Yahaya Ahmed Iyaka: Continental J. Environmental Sciences 3: 13 - 18, 2009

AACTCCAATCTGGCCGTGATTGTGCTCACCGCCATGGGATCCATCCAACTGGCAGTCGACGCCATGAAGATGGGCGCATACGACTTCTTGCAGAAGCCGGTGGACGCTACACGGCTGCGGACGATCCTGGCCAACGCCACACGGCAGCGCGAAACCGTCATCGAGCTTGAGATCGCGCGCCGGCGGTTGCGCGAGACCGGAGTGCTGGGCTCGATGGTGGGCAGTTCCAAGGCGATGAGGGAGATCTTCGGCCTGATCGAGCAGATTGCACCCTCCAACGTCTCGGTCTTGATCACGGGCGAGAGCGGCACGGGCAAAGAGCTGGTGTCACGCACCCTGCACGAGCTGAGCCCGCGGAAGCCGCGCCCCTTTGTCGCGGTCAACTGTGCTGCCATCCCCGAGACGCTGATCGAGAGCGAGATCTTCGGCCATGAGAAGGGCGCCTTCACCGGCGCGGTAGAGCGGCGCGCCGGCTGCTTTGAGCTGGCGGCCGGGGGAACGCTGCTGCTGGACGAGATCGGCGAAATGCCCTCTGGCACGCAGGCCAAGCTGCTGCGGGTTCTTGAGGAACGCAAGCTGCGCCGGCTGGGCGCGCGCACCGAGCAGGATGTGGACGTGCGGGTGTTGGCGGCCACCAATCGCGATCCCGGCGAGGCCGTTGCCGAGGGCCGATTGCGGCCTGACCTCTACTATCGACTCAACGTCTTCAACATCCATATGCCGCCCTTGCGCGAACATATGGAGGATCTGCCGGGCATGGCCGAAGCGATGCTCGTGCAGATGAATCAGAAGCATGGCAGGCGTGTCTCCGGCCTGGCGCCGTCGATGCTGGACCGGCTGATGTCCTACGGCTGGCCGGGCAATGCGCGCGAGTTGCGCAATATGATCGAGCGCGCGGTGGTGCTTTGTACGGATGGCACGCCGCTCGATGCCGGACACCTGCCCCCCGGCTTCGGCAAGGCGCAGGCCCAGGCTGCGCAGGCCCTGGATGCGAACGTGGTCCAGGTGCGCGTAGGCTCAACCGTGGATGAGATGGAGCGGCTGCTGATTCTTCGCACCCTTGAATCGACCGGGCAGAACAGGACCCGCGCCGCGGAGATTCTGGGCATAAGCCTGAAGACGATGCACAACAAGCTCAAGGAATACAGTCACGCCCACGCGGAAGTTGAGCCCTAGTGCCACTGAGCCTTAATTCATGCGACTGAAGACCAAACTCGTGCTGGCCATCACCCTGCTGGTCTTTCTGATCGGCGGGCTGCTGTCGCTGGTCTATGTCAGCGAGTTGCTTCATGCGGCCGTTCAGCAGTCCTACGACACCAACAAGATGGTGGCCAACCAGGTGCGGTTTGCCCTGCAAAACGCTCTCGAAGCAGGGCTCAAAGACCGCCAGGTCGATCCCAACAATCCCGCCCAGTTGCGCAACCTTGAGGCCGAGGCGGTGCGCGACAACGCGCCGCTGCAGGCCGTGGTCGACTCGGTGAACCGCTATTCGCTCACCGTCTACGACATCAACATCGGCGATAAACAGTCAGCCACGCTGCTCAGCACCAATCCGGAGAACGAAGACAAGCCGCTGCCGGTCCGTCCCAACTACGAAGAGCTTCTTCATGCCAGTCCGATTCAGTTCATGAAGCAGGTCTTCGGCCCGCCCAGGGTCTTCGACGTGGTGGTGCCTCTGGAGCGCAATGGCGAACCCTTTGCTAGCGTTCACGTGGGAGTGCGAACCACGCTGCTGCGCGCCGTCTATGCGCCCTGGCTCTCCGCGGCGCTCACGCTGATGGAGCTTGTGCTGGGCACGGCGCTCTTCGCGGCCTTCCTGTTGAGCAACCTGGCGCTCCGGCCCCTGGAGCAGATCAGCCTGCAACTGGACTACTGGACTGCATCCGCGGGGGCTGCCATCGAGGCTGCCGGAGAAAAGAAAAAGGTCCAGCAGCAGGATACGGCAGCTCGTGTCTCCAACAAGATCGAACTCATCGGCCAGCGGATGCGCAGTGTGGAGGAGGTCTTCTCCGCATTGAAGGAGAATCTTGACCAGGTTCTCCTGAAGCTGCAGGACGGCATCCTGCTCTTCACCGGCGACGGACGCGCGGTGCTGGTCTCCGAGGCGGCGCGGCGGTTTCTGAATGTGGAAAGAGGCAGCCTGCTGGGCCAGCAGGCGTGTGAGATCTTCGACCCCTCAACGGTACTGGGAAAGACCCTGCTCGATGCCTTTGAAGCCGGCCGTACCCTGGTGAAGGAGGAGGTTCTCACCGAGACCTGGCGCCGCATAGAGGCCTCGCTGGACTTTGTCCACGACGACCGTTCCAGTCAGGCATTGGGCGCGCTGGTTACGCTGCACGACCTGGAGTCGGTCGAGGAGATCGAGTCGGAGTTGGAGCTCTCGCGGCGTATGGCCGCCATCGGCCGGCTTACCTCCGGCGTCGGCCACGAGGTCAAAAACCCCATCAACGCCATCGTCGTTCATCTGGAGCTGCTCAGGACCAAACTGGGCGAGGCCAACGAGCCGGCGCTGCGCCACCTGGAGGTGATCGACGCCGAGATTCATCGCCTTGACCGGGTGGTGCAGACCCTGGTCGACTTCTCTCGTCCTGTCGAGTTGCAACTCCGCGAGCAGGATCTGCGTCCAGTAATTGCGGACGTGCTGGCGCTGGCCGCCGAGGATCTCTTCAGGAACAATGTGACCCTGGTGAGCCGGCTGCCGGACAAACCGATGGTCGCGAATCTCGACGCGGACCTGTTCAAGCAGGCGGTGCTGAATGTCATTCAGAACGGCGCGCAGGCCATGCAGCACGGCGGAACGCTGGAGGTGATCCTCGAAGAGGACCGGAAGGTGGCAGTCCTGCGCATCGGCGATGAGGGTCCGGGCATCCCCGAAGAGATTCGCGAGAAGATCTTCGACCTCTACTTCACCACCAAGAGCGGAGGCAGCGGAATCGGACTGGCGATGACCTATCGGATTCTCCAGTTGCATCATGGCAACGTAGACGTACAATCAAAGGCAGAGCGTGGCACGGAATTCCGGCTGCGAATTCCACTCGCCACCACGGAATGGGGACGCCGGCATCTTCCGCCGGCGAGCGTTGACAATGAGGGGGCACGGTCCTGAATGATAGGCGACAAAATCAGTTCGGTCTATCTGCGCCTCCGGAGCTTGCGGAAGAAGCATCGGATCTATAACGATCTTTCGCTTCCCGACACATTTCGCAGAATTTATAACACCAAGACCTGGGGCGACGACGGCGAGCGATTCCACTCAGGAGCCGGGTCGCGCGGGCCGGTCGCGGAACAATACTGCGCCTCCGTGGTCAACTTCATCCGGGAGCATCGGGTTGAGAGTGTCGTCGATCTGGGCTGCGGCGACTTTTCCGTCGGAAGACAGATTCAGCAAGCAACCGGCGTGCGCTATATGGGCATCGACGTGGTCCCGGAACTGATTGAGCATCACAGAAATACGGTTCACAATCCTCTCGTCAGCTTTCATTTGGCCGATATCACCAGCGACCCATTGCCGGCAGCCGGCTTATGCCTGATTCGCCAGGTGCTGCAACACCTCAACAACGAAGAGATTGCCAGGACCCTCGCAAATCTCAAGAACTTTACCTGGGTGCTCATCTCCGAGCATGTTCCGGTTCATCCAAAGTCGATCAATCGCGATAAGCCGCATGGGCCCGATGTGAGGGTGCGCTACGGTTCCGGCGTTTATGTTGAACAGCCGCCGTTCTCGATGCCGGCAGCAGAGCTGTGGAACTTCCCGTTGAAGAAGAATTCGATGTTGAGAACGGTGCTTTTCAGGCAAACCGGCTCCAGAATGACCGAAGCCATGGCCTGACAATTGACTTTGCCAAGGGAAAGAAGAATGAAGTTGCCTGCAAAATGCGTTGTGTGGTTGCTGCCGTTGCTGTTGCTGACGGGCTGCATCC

Peralta, J. R., J.L. Gardea Torresdey, K.J. Tiemann, E. Gomez, S. Arteaga, Rascon, E., et al. 2001. Uptake and effects of five heavy metals on seed germination and plant growth in alfalfa (Medicago sativa)L.B. Environ. Contam. Toxicol. 66(6): 727-734. Prasad, M.N.V., M. Greger and T. Landberg. 2001. Acacia nilotica L. bark removes toxic elements from solution: Corroboration from toxicity bioassay using Salix viminalis L. in hydroponic system. Int. J. Phytoremed 3: 289-300 Public Health Statement for Chromium. 2008. In: S. Draggan(Ed). Agency for Toxic Substances and Disease Registry and National Center for Environmental Health. Ross, D. S., R. E. Sjogren, and R. J. Bartlett. 1981. Behavior of chromium in soils IV. Toxicity to microorganisms. J. Environ. Qual. 10: 145-148. Rout, G.R., S. Sanghamitra and P. Das. 2000. Effects of chromium and nickel on germination and growth in tolerant and non-tolerant populations of Echinochloa colona L. Chemosphere. 40:855-859. Samantaray,S., G.R. Rout, and P. Das. 1999. Studies on differential tolerance of mungbean cultivars to metalliferous minewastes. Agribiol. Res. 52: 193-201 Saner, G., T. Yuksel and C. T. Gurson. 1980. Effect of chromium on insulin secretion and glucose removal rate in the new born. Am. J. Clin. Nutr. 33: 232-235 Saryan,L.A. and M. Reedy. 1988. Chromium determinations in a case of chromic acid ingestion. J. Anal. Toxicol. 12: 162-164 Shanker,A.K., M.Djanaguiraman, R.Sudhagar, C.N.Chandrashekar and G. Pathmanabhan. 2004a. Differential antioxidative response of ascorbate glutathione pathway enzymes and metabolites to chromium speciation stress in green gram ( vigna radiata L. R. Wilczek,cv CO 4) roots. Plant Sci. 166: 1035-1043. Shanker, A. K., C. Cervantes, H. Loza-Tavera and S. Avudainayagam. 2005. Chromium toxicity in plants. Environment International. 31:739-753. Sharma, D. C, and C.P. Sharma.1993. Chromium uptake and its effects on growth biological yield of wheat. Cereal Res. Commun. 21: 317-321. Singh,A. K. 2001.Effect of trivalent and hexavalent chromium on spinach(Spinacea oleracea L.). Environ. Ecol. 19: 807-810 Tripathi, A.K., S. Tripathi, and S. Tripathi. 1999. Changes in some physiological and biochemical characters in Albizia lebbek as bioindicators of heavy metal toxicity. J. Environ. Biol. 20: 93-98. U.S.EPA, 1984 Ward, N.I. 1995. Trace Elements. Pp321-351. In : Fifield, F. W. and H. R. J. Blackie(Ed). Environmental Analytical Chemistry. Academic and Professional,Glasgow. WHO. 1988. International Programme on Chemical Safety, Environmental Health Criteria 61. World Health Organisation, Geneva. Received for Publication: 07/11/2008 Accepted for Publication: 24/03/2009 Corresponding Author: Email: